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THE TOWN OF CHATHAM.

BY ISRAEL FOOTE LOOMIS.

1

PART II. MIDDLE HADDAM SOCIETY.

A

BOUT 1710, says Rev. Dr. Field, a support of settlers in new countries.

family named Goffe, who were the About 1758 the ship building industry was first English inhabitants in Middle Had- started at the Landing, apil became the dam, settled south of Middle Haddam leading business. The first ship built Landing. Capt. Cornelius Knowles, an there was launched in the year 1763, and

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early settler, afterwards built a house at from that time for three-quarters of a Middle Haddam Landing near the river, century this industry made a market for and the vicinity was known for years as ship timber, brought from many miles "Knowles' Landing." Then other families around.

People came from Hebron, settled on the ground adjacent to his place. Marlborough, Westchester, Haddam Neck The inhabitants sustained themselves in

and other places, bringing everything from part by what they obtained from the river, keel to gunwale with which to construct and in other part and chiefly by cutting the ships, which went to every sea. down the forest and tilling the ground, The first ships that went from America which has ever been the main reliance for

to Canton, China, for importing tea, were

built at this place. Many of the first and With the loss of the West India trade, finest “ London Packets," which were so business declined at this place. There popular at that date of ocean navigation, was for some years a manufactory of house were built here, some of them being and sleigh-bells, also coffin trimmings, and finished in the interior with mahogany, four oakum factories. The latter business black walnut, rosewood and other fine has been chiefly in the hands of the woods which were brought to port by Tibbals family. They furnish oakum for vessels engaged in the West India trade. all yards where ships are built, also for the Up to the year 1840 fifty-one ships, twenty- Navy yards of the United States, for the four brigs, twenty-one schooners and use of caulkers. Caulking was one of the fifteen sloops were built, amounting in all most important parts of ship building, to twenty-seven thousand, four hundred previous to the use of iron and steel, in and thirty tons.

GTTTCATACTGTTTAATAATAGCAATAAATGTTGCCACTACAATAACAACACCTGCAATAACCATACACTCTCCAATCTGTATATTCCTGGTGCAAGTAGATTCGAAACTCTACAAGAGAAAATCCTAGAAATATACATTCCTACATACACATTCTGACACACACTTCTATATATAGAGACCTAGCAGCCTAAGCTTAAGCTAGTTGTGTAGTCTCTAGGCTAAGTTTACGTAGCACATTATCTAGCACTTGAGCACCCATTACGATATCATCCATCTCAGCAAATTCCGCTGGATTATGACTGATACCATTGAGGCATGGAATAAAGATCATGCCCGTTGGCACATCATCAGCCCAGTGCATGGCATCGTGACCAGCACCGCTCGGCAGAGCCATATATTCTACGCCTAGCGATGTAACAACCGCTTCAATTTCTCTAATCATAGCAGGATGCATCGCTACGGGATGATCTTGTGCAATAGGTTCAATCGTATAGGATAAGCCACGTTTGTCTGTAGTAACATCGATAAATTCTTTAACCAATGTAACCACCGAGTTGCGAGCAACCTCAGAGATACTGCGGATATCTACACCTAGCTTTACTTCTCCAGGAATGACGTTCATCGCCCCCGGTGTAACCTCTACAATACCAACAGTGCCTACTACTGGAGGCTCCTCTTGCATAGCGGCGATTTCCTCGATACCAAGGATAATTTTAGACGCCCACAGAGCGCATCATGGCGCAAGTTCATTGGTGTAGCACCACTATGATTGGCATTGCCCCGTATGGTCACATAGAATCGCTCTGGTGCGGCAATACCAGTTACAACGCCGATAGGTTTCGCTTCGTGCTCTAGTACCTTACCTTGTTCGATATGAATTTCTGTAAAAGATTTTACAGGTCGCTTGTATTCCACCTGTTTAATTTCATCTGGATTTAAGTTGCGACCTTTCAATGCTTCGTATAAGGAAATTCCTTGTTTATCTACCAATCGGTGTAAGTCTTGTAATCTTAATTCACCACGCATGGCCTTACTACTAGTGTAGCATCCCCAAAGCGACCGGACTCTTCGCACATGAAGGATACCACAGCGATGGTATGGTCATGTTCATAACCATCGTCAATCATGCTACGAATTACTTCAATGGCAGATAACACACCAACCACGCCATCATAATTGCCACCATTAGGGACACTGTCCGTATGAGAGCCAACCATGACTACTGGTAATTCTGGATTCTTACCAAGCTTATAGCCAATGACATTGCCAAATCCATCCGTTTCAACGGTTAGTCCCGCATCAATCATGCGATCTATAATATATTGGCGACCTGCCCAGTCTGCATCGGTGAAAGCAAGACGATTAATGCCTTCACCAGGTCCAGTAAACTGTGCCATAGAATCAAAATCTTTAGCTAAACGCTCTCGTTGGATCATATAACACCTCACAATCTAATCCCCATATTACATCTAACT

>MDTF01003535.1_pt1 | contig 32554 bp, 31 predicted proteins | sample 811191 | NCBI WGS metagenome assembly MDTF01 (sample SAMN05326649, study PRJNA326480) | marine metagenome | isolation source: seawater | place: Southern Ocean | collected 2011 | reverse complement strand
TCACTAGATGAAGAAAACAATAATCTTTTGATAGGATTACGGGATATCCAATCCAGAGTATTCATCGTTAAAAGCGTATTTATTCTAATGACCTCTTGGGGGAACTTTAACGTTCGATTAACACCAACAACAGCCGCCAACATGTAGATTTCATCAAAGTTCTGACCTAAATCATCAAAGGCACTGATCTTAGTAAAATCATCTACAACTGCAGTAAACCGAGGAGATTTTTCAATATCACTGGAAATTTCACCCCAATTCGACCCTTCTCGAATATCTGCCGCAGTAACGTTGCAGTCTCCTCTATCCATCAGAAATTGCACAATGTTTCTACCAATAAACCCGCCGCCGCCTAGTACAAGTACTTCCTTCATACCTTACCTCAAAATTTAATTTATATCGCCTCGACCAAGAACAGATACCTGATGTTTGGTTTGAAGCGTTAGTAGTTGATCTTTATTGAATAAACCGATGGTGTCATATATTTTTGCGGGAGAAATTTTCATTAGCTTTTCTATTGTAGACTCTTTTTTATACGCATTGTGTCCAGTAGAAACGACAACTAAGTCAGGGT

the manufacture of hulls.

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Mr. Thomas Childs, a master builder The first settlers of Middle Haddam who lived to be over ninety years of age,

labored under great disadvantages in stated that he had been the viaster builder attending public worship on the Sabbath. of two hundred and thirty-seven vessels, Sometimes they went by the difficult paths and that he built most of them at Middle over the “Straits Hills" to the sanctuary Haddam ship yards. About 1850 this in Portland ; again by means of sailboats industry, which had done so much toward on the river, in the mild time of year, they building up the place, declined. The went as near as they could to that sanctuLanding prospered more through this ary; or in the same way to churches in business than any other. Its leading Middletown and Haddam. The people citizens for many years had a large share